HICHIMILA, Yuc. – Since time immemorial, the Maya have inhabited the northern lowlands of what is now the state of Yucatán, a sun-drenched place where pre-Hispanic wooden shacks and dirt roads serve as a reminder of how little life has changed.

The local ecosystem, however, has changed considerably, and not much for the better. The dry tropical woodland has suffered widespread deforestation due to ranching and slash and burn, a nomadic farming practice the Maya have used for ages to sustain their families. Thousands of trees have been burned down to clear the way for cornfields or sacrificed for firewood and building material, threatening to irreversibly alter the area’s unique biodiversity.

In a painful irony, as slash-and-burn agriculture has intensified under pressure from the growing farming community, the resulting erosion and desertification have reduced crop yields. Now hundreds of hectares have been reduced to wasteland.

Photos special to the News/Diodora Bucur

Photos special to the News/Diodora Bucur

Three decades ago, forests accounted for 74 percent of Yucatán’s territory, or 3.2 million hectares, a number that dropped to 52 percent, or 2.2 million hectares by 2000, according to figures from the Yucatán Urban Development and Environment Secretariat. The state lost more than one million hectares of forestland between 1976 and 2000. Meanwhile, agricultural projects gained ground, increasing from 900,000 hectares to 1.8 million hectares over the same period of time.

“While slash and burn agriculture is part of the story, large government colonization projects in the 1970s and subsequent large agricultural projects, such as rice and cattle production, are a big factor in deforestation,” said Peter Klepeis, a professor of geography at Colgate University in New York who has investigated deforestation patterns in southern Mexico .

The Maya benefit from forest clearing in the short term because it provides a form of livelihood, Klepeis said. But over time, the process degrades natural resources, and that makes the Maya more vulnerable to ecological and social shocks such as hurricanes, weeds, soil fertility decline and market changes.

“Helping the Maya communities requires empowering them and expanding their range of choice for livelihood,” Klepeis said.

“In other words, part of the problem is poverty.”

Magdalena Matú Canul and her husband Agustin Kantun get by on only $100 per month. The young family lives in a modest one-room hut off the main road into the village of Chichimila, a one-hour drive from the Maya ruins of Chichén Itza.

“We learned how to use organic fertilizers to enrich the soil and grow fruit and vegetables,” said Matú Canul, a 28-year-old mother of two, while giving a tour of the garden where she grows potatoes, tomatoes, and “flor de jamaica,” or roselle, the plant used to make Mexico’s famous “agua de jamaica” drink.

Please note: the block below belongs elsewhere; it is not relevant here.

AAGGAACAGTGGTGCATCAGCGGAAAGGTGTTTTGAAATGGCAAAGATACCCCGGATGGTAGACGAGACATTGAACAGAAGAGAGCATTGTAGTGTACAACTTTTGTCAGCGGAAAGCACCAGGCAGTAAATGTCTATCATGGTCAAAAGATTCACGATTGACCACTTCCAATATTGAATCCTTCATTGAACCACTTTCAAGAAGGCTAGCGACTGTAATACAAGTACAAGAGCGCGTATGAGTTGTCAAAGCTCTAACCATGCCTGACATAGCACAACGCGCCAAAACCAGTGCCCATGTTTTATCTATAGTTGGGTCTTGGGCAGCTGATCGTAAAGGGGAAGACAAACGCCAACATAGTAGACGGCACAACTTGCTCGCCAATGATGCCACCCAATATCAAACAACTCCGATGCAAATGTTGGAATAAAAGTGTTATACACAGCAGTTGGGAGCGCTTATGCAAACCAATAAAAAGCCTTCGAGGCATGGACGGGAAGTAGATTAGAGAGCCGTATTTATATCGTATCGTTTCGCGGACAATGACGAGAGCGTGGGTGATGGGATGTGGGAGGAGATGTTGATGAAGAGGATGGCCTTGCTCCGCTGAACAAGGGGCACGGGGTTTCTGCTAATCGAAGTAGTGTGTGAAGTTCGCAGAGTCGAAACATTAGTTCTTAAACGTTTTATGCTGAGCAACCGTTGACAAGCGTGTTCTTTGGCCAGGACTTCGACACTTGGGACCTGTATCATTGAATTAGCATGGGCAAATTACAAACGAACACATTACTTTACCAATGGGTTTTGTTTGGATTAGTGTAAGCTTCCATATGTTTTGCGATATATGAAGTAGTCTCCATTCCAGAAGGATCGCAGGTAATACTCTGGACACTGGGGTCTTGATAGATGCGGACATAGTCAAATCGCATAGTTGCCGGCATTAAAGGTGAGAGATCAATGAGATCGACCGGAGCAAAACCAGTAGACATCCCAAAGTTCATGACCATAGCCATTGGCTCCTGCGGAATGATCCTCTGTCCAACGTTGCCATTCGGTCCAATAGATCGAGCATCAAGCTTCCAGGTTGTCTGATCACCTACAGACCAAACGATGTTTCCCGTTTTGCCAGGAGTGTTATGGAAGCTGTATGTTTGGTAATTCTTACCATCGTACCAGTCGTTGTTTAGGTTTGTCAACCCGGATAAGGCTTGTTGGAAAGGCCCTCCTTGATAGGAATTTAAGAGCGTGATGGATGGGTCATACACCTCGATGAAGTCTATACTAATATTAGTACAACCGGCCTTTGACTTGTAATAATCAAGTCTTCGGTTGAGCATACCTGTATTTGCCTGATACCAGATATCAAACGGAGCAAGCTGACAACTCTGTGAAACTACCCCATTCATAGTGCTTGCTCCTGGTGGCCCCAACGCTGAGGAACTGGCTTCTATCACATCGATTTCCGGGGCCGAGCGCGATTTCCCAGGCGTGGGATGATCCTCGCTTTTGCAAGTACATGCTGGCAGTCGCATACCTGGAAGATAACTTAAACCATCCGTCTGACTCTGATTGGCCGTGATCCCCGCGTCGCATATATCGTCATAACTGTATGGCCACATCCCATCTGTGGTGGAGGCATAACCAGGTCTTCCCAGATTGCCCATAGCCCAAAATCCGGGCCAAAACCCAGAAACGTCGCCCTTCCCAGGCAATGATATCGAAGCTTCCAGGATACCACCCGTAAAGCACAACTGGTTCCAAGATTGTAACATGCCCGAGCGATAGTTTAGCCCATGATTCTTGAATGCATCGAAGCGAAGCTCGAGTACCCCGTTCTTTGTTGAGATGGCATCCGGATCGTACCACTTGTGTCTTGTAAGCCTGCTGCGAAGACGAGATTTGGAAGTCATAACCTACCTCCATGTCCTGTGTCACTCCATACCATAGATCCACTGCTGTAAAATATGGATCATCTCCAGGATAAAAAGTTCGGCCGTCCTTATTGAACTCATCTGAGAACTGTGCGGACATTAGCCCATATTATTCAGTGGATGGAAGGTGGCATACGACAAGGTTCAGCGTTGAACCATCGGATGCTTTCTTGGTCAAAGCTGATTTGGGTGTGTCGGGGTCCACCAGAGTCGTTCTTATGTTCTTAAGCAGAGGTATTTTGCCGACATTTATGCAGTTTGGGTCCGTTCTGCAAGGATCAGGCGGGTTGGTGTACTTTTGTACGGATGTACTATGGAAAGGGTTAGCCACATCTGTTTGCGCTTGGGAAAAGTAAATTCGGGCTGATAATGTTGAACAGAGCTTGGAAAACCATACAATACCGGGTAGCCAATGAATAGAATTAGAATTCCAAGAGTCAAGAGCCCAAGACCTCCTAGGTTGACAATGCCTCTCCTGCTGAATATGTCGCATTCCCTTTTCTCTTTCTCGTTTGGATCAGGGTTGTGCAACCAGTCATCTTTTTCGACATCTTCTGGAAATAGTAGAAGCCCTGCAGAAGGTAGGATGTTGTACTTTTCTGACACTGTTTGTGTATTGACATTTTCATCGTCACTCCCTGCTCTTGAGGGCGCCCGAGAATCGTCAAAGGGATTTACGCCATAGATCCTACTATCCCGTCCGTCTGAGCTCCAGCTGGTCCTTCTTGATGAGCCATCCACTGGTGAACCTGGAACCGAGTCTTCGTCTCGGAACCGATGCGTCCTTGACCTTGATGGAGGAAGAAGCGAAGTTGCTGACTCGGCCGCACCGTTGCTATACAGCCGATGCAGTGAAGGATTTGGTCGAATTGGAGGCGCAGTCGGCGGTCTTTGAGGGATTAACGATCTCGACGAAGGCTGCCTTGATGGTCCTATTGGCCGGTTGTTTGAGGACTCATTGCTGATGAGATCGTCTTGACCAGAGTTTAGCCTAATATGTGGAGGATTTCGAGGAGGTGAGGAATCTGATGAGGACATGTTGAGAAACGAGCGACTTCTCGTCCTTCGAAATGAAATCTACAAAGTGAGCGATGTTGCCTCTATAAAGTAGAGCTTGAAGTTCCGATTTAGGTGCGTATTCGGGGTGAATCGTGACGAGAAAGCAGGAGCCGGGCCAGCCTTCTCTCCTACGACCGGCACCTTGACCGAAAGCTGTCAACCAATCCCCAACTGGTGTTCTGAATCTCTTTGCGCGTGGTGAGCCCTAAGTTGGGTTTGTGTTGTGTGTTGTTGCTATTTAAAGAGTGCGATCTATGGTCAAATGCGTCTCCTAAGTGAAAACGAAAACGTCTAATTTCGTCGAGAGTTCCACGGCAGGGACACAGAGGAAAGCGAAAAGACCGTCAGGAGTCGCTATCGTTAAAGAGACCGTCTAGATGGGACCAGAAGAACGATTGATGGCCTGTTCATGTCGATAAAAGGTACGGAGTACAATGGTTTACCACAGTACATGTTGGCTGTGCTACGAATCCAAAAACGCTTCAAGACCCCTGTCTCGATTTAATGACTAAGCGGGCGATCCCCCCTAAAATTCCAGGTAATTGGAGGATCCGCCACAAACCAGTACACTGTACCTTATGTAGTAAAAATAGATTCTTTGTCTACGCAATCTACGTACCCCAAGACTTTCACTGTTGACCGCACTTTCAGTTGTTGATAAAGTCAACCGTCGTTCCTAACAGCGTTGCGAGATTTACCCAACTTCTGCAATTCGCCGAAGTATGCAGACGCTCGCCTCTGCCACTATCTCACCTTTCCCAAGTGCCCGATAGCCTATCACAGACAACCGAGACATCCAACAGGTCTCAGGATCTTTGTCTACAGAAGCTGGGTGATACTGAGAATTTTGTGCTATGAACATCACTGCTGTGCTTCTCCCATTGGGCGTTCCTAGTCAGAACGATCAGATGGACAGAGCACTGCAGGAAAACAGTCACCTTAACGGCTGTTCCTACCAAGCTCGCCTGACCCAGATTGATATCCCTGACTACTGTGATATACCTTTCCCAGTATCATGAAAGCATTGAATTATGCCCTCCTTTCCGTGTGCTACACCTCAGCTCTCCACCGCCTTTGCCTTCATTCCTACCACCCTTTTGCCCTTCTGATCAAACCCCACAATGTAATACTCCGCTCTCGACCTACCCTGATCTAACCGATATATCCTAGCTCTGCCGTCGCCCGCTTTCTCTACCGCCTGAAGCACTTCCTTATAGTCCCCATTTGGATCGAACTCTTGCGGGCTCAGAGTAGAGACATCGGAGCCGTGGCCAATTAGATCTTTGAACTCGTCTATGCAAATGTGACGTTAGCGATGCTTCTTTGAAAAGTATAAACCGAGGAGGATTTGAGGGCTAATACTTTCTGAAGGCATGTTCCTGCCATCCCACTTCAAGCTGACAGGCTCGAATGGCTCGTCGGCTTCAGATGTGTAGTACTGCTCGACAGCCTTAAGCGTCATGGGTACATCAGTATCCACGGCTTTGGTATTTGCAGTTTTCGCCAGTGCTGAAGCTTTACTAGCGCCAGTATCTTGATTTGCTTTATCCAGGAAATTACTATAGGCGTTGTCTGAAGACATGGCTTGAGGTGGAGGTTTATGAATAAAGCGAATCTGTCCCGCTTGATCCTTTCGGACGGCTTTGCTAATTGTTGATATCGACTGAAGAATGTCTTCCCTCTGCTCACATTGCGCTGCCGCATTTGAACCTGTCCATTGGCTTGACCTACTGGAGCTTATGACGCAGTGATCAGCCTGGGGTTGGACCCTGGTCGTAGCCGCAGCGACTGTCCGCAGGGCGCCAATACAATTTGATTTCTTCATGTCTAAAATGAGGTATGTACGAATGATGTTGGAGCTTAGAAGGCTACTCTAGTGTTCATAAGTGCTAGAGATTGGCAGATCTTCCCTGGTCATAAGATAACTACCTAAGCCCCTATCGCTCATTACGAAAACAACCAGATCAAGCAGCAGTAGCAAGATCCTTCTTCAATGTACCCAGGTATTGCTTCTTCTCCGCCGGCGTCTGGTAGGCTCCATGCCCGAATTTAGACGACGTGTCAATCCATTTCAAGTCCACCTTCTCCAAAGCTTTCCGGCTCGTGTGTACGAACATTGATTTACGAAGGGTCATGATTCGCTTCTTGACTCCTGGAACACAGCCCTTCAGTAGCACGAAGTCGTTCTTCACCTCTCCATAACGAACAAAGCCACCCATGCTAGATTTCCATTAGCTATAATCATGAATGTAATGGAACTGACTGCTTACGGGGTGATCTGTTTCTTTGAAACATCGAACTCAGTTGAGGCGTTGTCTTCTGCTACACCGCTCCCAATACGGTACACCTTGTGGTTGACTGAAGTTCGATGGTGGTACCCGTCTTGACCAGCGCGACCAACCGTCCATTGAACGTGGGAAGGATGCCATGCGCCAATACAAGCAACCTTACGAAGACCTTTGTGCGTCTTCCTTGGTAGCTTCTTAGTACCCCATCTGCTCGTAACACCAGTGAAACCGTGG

Still, most farmers in this rural part of Yucatán believe that burning vegetation provides the best way of enriching the soil and controlling pests. That may be true if practiced on a small scale with enough time between burn-and-slash cycles for fields to recover, experts say. But slash and burn is generally carried out every year during the springtime dry season, resulting in soil erosion and desertification.

Italian-born Sigismundo Lucidi made his first trip to Yucatán during the month of April, when slash and burn occurs.

“I felt like I was going from wildfire to wildfire, the heat was infernal,” said Lucidi, who later set up a non-governmental organization with his wife, Angela Petruso Barreta, to combat the problem. They have now helped reforest 5,000 hectares of land around Valladolid in northern Yucatán.

“The villages had 15 to 20 families 50 years ago. Now each village holds up to 100 families, with many going into the fields and destroying the vegetation in order to plant corn,” Lucidi said. “It is their traditional way of working the land which will irreversibly lead to the destruction of forests and the entire flora and fauna.”

Lucidi saw the devastating effects of slash and burn during a flight over the Yucatán Peninsula three years ago.

“It was May 1, and when we landed in Mérida at 6 p.m. it was 42 degrees [Celcius] outside,” he said. “It wasn’t the sun, it was the thousands of hectares they were burning and the millions of cubic meters of carbon dioxide released into the air.”


Environmentalists argue that extensive tree cutting and burning contribute not only to soil erosion and desertification, but also to the increase of greenhouse gas emissions since forests are natural absorbers of carbon dioxide. Forests take decades, even generations, to recover.

According to Greenpeace Mexico , forest clearing is one of the main causes of deforestation in Mexico, along with illegal logging. The international environmental advocacy group places Mexico fifth among nations with the biggest deforestation rate. At 600,000 hectares of woodland lost every year, Mexico ‘s forests could disappear in the next six decades, the group warns.